History of the Administration of President Lincoln: Including His Speeches, Letters, Addresses, Proclamations, and Messages. With a Preliminary Sketch of His Life

By Henry J. Raymond | Go to book overview

CHAPTER IV.
THE EXTRA SESSION OF CONGRESS, AND THE MILITARY EVENTS OF THE SUMMER OF 1861.

IN pursuance of the President's proclamation of the 15th of April, Congress met in extra session on the 4th of July, 1861. The Republicans had control of both houses, counting 31 votes out of 48 in the Senate, and 106 out of 178 in the House, there being, moreover, 5 in the Senate and 28 in the House who, without belonging to the Republican party, supported the Administration in its efforts to preserve the Union. Hon. G. A. GROW was elected Speaker of the House; and, on the 5th, the President communicated to Congress his first annual message as follows:

Fellow-Citizens of the Senate and
House of Representatives:

Having been convened on an extraordinary occasion, as authorized by the Constitution, your attention is not called to any ordinary subject of legislation.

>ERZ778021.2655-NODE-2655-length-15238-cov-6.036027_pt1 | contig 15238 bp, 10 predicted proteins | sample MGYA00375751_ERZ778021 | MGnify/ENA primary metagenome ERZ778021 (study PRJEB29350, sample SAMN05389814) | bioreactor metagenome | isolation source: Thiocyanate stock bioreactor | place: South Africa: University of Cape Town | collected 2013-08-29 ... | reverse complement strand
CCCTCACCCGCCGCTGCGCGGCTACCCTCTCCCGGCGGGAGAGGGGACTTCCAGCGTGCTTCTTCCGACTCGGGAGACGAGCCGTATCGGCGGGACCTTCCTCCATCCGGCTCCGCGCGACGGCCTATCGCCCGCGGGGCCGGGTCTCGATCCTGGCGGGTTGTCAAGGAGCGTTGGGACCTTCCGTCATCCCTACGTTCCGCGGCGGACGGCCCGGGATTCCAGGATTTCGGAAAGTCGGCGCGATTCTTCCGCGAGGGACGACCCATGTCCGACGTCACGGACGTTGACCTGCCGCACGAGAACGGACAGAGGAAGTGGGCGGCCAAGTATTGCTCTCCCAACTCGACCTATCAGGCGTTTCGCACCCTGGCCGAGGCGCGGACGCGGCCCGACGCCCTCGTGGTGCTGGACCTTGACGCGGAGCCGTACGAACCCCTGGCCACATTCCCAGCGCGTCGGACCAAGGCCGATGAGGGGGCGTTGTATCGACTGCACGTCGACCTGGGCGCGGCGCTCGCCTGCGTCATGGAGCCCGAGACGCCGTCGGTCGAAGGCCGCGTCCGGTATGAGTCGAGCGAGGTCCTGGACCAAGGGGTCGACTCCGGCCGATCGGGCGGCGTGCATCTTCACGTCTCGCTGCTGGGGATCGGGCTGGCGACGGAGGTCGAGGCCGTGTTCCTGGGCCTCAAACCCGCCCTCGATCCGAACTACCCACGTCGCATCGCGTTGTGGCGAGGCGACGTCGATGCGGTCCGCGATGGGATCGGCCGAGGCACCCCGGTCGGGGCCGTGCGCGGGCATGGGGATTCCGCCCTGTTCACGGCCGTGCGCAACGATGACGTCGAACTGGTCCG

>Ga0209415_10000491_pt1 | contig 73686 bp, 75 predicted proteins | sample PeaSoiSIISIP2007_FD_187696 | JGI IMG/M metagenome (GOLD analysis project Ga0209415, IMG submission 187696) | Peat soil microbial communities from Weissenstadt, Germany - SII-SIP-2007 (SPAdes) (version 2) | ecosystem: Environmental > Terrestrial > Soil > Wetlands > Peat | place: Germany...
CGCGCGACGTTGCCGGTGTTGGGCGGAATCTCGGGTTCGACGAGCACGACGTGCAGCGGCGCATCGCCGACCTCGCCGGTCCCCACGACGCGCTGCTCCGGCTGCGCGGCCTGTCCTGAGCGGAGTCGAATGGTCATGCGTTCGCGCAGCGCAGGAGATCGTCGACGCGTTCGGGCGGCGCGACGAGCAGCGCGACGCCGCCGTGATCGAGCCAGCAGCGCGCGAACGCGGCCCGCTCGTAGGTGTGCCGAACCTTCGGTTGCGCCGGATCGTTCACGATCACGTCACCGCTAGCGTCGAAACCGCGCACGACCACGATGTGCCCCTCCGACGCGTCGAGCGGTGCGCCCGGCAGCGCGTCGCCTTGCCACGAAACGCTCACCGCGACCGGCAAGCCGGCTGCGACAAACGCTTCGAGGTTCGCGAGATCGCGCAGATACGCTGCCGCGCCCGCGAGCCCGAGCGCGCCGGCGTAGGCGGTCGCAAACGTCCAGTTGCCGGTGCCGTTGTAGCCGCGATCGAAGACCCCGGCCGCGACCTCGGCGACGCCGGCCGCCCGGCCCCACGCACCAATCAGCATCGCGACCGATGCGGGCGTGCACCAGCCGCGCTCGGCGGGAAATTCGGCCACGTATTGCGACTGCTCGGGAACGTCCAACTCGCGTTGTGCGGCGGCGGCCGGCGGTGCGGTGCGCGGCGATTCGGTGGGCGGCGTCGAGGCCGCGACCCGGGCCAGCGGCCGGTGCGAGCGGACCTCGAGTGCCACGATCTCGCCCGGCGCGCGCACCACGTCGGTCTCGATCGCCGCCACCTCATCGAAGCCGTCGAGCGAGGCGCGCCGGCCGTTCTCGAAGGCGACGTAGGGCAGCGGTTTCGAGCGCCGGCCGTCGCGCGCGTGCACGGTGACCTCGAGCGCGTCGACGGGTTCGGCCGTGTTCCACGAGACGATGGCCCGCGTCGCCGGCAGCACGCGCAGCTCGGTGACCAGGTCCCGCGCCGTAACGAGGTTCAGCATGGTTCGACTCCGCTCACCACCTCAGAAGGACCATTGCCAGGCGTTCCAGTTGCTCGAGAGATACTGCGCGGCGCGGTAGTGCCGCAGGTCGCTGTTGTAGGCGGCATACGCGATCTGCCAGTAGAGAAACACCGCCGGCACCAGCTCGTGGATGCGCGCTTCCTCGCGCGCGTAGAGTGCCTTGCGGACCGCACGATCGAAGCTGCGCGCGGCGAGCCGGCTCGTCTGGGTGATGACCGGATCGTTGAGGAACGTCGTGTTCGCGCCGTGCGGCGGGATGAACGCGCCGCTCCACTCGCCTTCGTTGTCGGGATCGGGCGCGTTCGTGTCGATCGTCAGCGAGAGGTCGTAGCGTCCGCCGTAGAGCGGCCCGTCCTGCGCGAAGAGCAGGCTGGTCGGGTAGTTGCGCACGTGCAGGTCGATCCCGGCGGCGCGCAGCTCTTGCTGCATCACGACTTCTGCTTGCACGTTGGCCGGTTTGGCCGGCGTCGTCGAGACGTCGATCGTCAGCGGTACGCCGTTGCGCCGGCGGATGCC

At the beginning of the present presidential term, four months ago, the functions of the Federal Government were found to be generally sus pended within the several States of South Carolina, Georgia, Alabama, Mississippi, Louisiana, and Florida, excepting only those of the Post- Office Department.

Within these States all the forts, arsenals, dock-yards, custom-houses and the like, including the movable and stationary property in and about them, had been seized, and were held in open hostility to this Government, excepting only Forts Pickens, Taylor, and Jefferson, on and near the Florida coast, and Fort Sumter, in Charleston harbor, South Carolina. The forts thus seized had been put in improved condition, new ones had been built, and armed forces had been organized and were organizing, all avowedly with the same hostile purpose.

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